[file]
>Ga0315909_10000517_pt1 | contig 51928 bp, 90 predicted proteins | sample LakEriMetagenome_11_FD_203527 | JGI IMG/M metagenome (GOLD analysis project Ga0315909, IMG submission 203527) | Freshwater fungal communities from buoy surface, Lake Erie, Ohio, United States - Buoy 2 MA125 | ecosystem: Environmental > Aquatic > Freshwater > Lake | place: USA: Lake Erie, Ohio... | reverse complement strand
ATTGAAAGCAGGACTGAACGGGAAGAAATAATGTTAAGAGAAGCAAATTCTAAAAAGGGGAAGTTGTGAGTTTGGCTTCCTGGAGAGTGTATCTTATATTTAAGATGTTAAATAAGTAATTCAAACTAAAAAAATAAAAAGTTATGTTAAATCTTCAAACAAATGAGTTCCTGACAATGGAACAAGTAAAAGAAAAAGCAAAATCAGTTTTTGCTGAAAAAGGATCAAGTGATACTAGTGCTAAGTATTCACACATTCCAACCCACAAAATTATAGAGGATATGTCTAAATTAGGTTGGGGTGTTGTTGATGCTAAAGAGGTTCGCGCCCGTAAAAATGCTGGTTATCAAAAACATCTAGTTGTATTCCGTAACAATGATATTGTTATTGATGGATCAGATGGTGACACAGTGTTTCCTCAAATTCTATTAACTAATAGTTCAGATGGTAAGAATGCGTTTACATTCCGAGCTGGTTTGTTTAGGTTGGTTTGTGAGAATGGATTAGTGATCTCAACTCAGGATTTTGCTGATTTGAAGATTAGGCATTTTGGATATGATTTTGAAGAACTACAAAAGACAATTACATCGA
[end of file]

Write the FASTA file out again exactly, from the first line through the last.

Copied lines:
>Ga0315909_10000517_pt1 | contig 51928 bp, 90 predicted proteins | sample LakEriMetagenome_11_FD_203527 | JGI IMG/M metagenome (GOLD analysis project Ga0315909, IMG submission 203527) | Freshwater fungal communities from buoy surface, Lake Erie, Ohio, United States - Buoy 2 MA125 | ecosystem: Environmental > Aquatic > Freshwater > Lake | place: USA: Lake Erie, Ohio... | reverse complement strand
ATTGAAAGCAGGACTGAACGGGAAGAAATAATGTTAAGAGAAGCAAATTCTAAAAAGGGGAAGTTGTGAGTTTGGCTTCCTGGAGAGTGTATCTTATATTTAAGATGTTAAATAAGTAATTCAAACTAAAAAAATAAAAAGTTATGTTAAATCTTCAAACAAATGAGTTCCTGACAATGGAACAAGTAAAAGAAAAAGCAAAATCAGTTTTTGCTGAAAAAGGATCAAGTGATACTAGTGCTAAGTATTCACACATTCCAACCCACAAAATTATAGAGGATATGTCTAAATTAGGTTGGGGTGTTGTTGATGCTAAAGAGGTTCGCGCCCGTAAAAATGCTGGTTATCAAAAACATCTAGTTGTATTCCGTAACAATGATATTGTTATTGATGGATCAGATGGTGACACAGTGTTTCCTCAAATTCTATTAACTAATAGTTCAGATGGTAAGAATGCGTTTACATTCCGAGCTGGTTTGTTTAGGTTGGTTTGTGAGAATGGATTAGTGATCTCAACTCAGGATTTTGCTGATTTGAAGATTAGGCATTTTGGATATGATTTTGAAGAACTACAAAAGACAATTACATCGA